What Trump in the White House means for the South African mining industry

If markets are spooked by Donald Trump’s election, it would be increasingly difficult to raise capital to invest in the South African mining industry.

America woke up on the morning of 9 November 2016 to the reality that Donald Trump will be its next President. In the wake of this, world markets instantaneously reflected the uncertainty that surrounds Trump’s economic and geopolitical views. Most world currencies, including the Rand, weakened over-night.

In the run-up to what will in living memory probably be regarded as the most controversial and personal election campaign in the history of election campaigns, many things have been said.  Some in jest, others seriously.

What seems to be clear from Trump’s campaign is that his presidential administration will focus on America. President Elect Trump vowed to investigate trade treaties and uncover trade violations. He may instruct the US Treasury Department to label China as a currency manipulator and one would expect a tighter look at China’s investment practices.  Could it be that Trump would insist that the FBI enforce the foreign corrupt practices act with more vigour?

All this leads to uncertainty.  And markets dislike uncertainty.

Mining is by its very nature a long-term investment endeavour that takes decades to mature. Moreover, it has an insatiable demand for capital, which must be raised in capital markets. If markets are spooked it would be increasingly difficult to raise capital to invest in the South African mining industry.

Regulatory uncertainty already permeates the mining industry with a new amendment bill having been passed, a third mining charter floating around in draft and ongoing court cases on the implications of empowerment structures in mining not having been resolved. Unfortunately the South African mining industry already does not exactly appear safe and stable to American investors.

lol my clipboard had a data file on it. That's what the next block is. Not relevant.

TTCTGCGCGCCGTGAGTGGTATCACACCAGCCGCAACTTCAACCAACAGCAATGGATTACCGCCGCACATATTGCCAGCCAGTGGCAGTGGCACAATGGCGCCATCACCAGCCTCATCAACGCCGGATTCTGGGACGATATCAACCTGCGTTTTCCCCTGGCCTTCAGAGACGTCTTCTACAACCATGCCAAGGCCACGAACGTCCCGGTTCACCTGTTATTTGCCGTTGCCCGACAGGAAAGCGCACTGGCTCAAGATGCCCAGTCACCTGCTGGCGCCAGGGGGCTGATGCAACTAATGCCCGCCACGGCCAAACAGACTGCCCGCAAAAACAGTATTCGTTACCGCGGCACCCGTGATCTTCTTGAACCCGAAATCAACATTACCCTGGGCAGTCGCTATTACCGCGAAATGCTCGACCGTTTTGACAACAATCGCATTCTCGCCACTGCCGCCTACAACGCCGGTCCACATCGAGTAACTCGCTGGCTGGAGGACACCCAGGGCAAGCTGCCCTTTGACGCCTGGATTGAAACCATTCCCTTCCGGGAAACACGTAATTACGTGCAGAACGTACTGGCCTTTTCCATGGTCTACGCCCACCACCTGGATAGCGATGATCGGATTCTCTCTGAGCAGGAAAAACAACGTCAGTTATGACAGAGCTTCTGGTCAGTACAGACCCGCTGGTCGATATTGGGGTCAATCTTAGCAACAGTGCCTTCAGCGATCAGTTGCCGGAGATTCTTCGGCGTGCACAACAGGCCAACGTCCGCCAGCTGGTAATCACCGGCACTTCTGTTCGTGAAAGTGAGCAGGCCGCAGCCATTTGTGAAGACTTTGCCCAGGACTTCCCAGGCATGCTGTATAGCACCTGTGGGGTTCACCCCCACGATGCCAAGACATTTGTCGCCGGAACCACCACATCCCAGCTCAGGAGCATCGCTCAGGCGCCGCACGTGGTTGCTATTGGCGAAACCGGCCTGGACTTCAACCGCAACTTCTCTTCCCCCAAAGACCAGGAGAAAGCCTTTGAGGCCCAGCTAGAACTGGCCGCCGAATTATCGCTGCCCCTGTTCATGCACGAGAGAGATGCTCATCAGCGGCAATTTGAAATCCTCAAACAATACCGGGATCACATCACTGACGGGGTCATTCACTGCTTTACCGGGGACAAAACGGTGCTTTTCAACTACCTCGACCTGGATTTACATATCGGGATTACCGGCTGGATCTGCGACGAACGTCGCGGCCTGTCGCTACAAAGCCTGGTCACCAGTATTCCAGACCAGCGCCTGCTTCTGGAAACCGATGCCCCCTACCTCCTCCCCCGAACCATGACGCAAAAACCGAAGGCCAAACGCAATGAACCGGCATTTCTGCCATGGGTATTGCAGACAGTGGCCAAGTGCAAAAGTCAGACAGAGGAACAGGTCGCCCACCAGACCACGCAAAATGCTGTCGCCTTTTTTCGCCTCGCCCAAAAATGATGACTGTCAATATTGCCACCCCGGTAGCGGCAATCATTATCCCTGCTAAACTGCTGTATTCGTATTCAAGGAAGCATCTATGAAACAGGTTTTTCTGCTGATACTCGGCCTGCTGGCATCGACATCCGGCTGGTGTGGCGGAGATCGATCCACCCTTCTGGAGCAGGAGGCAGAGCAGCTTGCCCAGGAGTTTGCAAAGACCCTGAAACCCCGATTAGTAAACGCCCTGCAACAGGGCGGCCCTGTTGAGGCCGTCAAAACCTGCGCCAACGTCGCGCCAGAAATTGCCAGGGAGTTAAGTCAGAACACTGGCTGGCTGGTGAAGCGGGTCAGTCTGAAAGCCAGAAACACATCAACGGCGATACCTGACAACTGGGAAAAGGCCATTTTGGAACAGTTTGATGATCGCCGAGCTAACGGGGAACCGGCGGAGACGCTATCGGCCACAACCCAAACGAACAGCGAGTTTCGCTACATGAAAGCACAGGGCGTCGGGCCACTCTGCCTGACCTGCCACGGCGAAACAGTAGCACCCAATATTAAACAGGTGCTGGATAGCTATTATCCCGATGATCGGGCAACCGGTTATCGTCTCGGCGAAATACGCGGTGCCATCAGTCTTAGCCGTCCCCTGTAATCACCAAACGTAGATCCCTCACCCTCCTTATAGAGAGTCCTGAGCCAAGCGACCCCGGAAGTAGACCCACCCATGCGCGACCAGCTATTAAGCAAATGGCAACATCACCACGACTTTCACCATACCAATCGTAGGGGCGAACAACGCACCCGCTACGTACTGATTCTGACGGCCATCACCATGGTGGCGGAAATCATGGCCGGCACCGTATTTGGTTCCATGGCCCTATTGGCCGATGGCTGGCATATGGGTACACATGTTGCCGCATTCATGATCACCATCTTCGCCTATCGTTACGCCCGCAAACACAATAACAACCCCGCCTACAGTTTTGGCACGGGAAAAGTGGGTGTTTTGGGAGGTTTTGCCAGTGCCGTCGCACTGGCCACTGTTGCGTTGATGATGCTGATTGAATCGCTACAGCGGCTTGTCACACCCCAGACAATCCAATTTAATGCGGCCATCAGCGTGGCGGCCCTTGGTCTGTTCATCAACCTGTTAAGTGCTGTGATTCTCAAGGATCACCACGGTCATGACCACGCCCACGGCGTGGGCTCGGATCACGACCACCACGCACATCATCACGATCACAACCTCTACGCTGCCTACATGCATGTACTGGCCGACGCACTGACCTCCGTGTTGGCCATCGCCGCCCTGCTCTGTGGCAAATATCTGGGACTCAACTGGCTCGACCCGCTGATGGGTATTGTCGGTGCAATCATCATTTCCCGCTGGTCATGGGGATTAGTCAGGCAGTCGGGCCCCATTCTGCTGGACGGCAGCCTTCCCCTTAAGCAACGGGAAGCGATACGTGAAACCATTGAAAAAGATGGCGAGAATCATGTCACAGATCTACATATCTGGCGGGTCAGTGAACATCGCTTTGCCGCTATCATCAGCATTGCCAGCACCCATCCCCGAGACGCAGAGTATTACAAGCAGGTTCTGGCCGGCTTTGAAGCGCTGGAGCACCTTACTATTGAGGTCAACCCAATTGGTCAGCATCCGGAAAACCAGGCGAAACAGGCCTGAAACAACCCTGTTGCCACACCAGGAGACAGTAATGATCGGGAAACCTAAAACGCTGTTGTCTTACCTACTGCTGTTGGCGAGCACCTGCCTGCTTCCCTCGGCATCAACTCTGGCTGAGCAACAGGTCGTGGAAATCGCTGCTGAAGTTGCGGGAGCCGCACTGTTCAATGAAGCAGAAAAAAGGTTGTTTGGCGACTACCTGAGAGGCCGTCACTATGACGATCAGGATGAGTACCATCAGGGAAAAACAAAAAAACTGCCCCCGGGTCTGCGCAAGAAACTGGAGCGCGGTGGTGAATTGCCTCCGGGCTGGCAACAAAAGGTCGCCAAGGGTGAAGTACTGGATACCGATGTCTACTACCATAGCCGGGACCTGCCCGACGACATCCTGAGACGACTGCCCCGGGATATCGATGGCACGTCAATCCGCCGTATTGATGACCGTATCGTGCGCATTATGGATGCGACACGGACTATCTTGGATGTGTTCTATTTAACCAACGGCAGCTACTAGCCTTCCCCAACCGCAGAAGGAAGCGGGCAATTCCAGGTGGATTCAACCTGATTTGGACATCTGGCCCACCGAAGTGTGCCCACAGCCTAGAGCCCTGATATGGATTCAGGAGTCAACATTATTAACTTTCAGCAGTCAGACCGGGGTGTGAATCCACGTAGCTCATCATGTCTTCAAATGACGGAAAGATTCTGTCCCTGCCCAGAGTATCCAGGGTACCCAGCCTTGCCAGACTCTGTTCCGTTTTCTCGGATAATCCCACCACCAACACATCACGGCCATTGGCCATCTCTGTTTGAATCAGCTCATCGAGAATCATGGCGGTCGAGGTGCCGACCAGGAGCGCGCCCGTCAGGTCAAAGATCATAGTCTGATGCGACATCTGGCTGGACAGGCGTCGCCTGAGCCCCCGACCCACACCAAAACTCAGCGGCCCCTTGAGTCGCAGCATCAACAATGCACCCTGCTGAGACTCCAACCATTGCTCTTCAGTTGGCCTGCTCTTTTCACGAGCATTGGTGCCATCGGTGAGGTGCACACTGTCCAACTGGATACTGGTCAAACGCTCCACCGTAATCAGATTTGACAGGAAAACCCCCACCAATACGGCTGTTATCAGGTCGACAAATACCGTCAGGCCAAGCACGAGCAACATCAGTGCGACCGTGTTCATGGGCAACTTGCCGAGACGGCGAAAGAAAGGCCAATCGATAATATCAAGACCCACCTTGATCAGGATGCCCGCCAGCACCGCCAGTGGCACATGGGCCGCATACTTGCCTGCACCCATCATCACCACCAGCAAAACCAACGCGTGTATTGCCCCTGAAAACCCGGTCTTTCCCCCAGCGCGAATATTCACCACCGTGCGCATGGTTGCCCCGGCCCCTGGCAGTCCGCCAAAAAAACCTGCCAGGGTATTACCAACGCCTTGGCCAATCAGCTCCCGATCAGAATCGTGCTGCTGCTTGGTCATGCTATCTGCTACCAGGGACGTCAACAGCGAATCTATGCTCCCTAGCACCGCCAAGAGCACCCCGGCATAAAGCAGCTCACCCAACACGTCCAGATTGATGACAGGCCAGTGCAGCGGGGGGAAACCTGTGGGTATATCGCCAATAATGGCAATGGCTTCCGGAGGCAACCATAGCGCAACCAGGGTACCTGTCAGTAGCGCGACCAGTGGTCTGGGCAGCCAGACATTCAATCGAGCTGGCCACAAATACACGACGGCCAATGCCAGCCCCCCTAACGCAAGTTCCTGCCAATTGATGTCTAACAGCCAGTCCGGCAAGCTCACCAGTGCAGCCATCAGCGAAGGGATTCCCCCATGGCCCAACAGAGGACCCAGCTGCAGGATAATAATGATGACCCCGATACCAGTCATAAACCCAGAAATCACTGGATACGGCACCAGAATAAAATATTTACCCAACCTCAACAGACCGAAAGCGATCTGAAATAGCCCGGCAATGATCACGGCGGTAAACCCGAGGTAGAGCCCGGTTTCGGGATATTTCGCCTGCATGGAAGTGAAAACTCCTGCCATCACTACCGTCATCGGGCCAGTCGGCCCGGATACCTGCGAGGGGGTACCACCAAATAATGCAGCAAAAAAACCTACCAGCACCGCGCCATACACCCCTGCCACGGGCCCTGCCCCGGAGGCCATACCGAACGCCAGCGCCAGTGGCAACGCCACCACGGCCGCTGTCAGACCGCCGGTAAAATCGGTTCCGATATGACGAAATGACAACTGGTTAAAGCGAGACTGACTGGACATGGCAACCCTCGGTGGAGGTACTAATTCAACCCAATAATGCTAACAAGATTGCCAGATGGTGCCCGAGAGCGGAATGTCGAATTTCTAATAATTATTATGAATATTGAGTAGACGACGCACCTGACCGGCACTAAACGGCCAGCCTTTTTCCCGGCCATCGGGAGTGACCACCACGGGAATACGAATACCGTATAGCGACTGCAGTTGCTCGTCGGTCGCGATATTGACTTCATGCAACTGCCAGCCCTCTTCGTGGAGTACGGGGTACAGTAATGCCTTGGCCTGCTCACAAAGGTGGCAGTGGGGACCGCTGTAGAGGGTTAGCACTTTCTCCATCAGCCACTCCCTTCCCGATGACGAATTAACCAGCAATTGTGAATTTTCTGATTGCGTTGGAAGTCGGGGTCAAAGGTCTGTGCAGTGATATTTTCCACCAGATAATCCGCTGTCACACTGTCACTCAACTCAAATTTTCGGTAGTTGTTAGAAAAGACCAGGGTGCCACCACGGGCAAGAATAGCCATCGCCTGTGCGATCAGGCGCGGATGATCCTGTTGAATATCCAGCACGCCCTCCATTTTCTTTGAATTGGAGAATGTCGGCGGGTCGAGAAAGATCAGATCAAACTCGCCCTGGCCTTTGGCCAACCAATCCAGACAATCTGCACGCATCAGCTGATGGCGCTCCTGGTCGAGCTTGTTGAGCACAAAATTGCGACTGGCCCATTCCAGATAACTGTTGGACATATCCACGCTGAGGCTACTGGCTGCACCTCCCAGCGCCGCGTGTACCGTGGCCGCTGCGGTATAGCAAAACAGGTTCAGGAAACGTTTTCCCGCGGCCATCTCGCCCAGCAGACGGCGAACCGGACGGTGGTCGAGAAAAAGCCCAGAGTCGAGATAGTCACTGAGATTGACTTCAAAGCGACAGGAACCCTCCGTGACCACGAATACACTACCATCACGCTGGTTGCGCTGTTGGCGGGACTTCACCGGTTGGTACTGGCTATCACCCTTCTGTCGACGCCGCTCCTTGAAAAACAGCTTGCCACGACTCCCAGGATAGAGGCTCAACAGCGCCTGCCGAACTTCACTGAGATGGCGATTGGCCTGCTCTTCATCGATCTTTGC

The mining industry is South Africa’s sweetheart industry. It is labour intensive (and we need large scale employment). It has a large cottage industry that surrounds it and it encourages entrepreneurial businesses sprouting from the mining communities in which the mines operate. It has the ability to improve socio economic and living conditions for ordinary South Africans, and it is a great source of foreign currency (notionally strengthening the Rand).

South Africa has identified with China as a trade partner and we are encouraging China to invest in our mining industry, as well as down-stream beneficiation and manufacturing.  We are firmly part of BRICS and the only African country to have attended the G20 summit in China earlier this year. There is a risk that this relationship may be at odds with potential US foreign policy objectives.

Although a weaker Rand makes investment notionally cheaper, exports of mining commodities are all US dollar based.  A weakening Rand deteriorates real profits and makes investment more uncertain and unstable.

At a time when the storm clouds are thickening for the South African mining industry, it now does not look like the next four years will be any easier. We will have to look creatively at funding, investment and the development of our commodity based economy.

By Wessel Badenhorst, Partner at Hogan Lovells

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